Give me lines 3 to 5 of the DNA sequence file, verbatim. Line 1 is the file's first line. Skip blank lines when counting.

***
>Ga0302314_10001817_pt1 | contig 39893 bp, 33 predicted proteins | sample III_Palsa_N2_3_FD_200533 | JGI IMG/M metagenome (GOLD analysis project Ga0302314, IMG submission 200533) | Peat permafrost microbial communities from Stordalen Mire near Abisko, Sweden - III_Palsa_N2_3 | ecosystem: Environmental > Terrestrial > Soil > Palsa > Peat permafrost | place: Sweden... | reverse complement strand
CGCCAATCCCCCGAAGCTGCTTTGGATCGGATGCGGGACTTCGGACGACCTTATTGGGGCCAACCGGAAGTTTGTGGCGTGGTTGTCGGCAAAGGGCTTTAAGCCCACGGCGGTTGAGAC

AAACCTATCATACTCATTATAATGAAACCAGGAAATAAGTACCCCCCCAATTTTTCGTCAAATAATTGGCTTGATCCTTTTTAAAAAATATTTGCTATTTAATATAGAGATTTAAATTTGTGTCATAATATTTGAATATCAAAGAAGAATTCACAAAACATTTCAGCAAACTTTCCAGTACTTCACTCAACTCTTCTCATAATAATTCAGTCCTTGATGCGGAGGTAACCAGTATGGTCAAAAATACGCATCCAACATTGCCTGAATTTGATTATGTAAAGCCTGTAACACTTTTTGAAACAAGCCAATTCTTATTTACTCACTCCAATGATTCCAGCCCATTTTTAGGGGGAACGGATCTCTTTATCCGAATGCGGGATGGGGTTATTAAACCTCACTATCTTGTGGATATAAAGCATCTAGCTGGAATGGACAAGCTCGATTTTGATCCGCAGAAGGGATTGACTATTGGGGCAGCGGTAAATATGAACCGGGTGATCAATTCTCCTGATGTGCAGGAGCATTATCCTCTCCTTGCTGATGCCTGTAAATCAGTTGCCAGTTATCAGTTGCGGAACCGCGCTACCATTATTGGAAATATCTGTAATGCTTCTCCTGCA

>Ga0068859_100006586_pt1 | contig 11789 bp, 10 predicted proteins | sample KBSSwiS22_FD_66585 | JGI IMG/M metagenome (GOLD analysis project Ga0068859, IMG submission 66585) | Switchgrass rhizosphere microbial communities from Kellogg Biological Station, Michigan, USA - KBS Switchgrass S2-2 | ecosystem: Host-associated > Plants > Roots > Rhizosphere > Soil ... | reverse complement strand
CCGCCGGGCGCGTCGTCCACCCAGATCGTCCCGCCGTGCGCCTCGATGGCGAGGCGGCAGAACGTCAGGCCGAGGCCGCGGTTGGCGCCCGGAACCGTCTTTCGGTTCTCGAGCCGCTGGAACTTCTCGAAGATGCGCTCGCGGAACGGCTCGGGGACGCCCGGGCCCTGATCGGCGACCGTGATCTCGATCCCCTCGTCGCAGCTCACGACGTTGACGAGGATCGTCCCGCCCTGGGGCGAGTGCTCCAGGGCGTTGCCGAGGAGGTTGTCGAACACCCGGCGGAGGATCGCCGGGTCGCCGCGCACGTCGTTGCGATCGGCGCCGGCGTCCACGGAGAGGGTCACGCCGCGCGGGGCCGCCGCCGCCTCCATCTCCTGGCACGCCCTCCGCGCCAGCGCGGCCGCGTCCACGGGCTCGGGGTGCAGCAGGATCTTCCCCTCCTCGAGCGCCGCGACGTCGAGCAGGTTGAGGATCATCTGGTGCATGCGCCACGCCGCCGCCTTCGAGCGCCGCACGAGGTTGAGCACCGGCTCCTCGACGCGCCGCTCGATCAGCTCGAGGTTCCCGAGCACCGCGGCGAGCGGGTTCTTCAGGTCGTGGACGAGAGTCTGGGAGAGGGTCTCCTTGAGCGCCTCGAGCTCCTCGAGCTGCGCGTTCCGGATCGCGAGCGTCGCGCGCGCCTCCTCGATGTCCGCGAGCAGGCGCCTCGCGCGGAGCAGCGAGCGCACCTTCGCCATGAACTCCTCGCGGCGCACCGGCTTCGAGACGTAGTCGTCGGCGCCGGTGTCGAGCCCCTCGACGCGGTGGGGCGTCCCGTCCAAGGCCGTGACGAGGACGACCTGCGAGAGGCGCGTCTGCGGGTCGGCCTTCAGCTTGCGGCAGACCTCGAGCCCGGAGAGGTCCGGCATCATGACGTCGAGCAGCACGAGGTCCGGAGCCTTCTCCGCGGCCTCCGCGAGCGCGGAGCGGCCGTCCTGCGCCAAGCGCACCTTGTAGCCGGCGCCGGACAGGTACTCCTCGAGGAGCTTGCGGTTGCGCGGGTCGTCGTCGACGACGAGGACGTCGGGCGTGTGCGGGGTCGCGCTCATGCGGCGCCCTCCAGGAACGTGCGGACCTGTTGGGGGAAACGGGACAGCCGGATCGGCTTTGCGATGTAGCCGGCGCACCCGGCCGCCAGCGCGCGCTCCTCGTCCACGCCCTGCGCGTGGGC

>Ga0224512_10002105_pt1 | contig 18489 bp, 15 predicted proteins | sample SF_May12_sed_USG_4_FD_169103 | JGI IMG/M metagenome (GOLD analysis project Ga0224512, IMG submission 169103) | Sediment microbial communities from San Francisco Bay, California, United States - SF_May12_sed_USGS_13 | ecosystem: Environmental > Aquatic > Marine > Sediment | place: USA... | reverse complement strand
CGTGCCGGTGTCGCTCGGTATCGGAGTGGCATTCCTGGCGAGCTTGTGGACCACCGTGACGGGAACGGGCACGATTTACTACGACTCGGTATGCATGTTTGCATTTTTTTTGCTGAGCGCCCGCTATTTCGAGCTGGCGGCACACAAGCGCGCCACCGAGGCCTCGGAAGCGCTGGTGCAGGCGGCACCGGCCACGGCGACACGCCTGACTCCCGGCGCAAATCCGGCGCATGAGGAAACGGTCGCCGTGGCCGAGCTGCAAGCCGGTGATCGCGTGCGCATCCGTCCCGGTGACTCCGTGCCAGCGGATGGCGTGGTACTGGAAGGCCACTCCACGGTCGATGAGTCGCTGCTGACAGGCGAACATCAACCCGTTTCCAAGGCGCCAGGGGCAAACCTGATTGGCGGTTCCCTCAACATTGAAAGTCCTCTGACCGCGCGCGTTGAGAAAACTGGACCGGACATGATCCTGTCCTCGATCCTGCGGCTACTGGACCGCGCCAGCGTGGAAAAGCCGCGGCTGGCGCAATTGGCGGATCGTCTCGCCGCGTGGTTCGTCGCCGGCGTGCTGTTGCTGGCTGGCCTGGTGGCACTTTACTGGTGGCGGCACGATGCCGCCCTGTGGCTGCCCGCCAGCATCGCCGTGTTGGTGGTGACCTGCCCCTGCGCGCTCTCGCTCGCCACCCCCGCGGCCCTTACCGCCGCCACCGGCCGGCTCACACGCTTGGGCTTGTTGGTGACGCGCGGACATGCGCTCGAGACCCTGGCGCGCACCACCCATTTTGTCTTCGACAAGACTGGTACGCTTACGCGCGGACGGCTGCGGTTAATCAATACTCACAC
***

AAACCTATCATACTCATTATAATGAAACCAGGAAATAAGTACCCCCCCAATTTTTCGTCAAATAATTGGCTTGATCCTTTTTAAAAAATATTTGCTATTTAATATAGAGATTTAAATTTGTGTCATAATATTTGAATATCAAAGAAGAATTCACAAAACATTTCAGCAAACTTTCCAGTACTTCACTCAACTCTTCTCATAATAATTCAGTCCTTGATGCGGAGGTAACCAGTATGGTCAAAAATACGCATCCAACATTGCCTGAATTTGATTATGTAAAGCCTGTAACACTTTTTGAAACAAGCCAATTCTTATTTACTCACTCCAATGATTCCAGCCCATTTTTAGGGGGAACGGATCTCTTTATCCGAATGCGGGATGGGGTTATTAAACCTCACTATCTTGTGGATATAAAGCATCTAGCTGGAATGGACAAGCTCGATTTTGATCCGCAGAAGGGATTGACTATTGGGGCAGCGGTAAATATGAACCGGGTGATCAATTCTCCTGATGTGCAGGAGCATTATCCTCTCCTTGCTGATGCCTGTAAATCAGTTGCCAGTTATCAGTTGCGGAACCGCGCTACCATTATTGGAAATATCTGTAATGCTTCTCCTGCA

>Ga0068859_100006586_pt1 | contig 11789 bp, 10 predicted proteins | sample KBSSwiS22_FD_66585 | JGI IMG/M metagenome (GOLD analysis project Ga0068859, IMG submission 66585) | Switchgrass rhizosphere microbial communities from Kellogg Biological Station, Michigan, USA - KBS Switchgrass S2-2 | ecosystem: Host-associated > Plants > Roots > Rhizosphere > Soil ... | reverse complement strand
CCGCCGGGCGCGTCGTCCACCCAGATCGTCCCGCCGTGCGCCTCGATGGCGAGGCGGCAGAACGTCAGGCCGAGGCCGCGGTTGGCGCCCGGAACCGTCTTTCGGTTCTCGAGCCGCTGGAACTTCTCGAAGATGCGCTCGCGGAACGGCTCGGGGACGCCCGGGCCCTGATCGGCGACCGTGATCTCGATCCCCTCGTCGCAGCTCACGACGTTGACGAGGATCGTCCCGCCCTGGGGCGAGTGCTCCAGGGCGTTGCCGAGGAGGTTGTCGAACACCCGGCGGAGGATCGCCGGGTCGCCGCGCACGTCGTTGCGATCGGCGCCGGCGTCCACGGAGAGGGTCACGCCGCGCGGGGCCGCCGCCGCCTCCATCTCCTGGCACGCCCTCCGCGCCAGCGCGGCCGCGTCCACGGGCTCGGGGTGCAGCAGGATCTTCCCCTCCTCGAGCGCCGCGACGTCGAGCAGGTTGAGGATCATCTGGTGCATGCGCCACGCCGCCGCCTTCGAGCGCCGCACGAGGTTGAGCACCGGCTCCTCGACGCGCCGCTCGATCAGCTCGAGGTTCCCGAGCACCGCGGCGAGCGGGTTCTTCAGGTCGTGGACGAGAGTCTGGGAGAGGGTCTCCTTGAGCGCCTCGAGCTCCTCGAGCTGCGCGTTCCGGATCGCGAGCGTCGCGCGCGCCTCCTCGATGTCCGCGAGCAGGCGCCTCGCGCGGAGCAGCGAGCGCACCTTCGCCATGAACTCCTCGCGGCGCACCGGCTTCGAGACGTAGTCGTCGGCGCCGGTGTCGAGCCCCTCGACGCGGTGGGGCGTCCCGTCCAAGGCCGTGACGAGGACGACCTGCGAGAGGCGCGTCTGCGGGTCGGCCTTCAGCTTGCGGCAGACCTCGAGCCCGGAGAGGTCCGGCATCATGACGTCGAGCAGCACGAGGTCCGGAGCCTTCTCCGCGGCCTCCGCGAGCGCGGAGCGGCCGTCCTGCGCCAAGCGCACCTTGTAGCCGGCGCCGGACAGGTACTCCTCGAGGAGCTTGCGGTTGCGCGGGTCGTCGTCGACGACGAGGACGTCGGGCGTGTGCGGGGTCGCGCTCATGCGGCGCCCTCCAGGAACGTGCGGACCTGTTGGGGGAAACGGGACAGCCGGATCGGCTTTGCGATGTAGCCGGCGCACCCGGCCGCCAGCGCGCGCTCCTCGTCCACGCCCTGCGCGTGGGC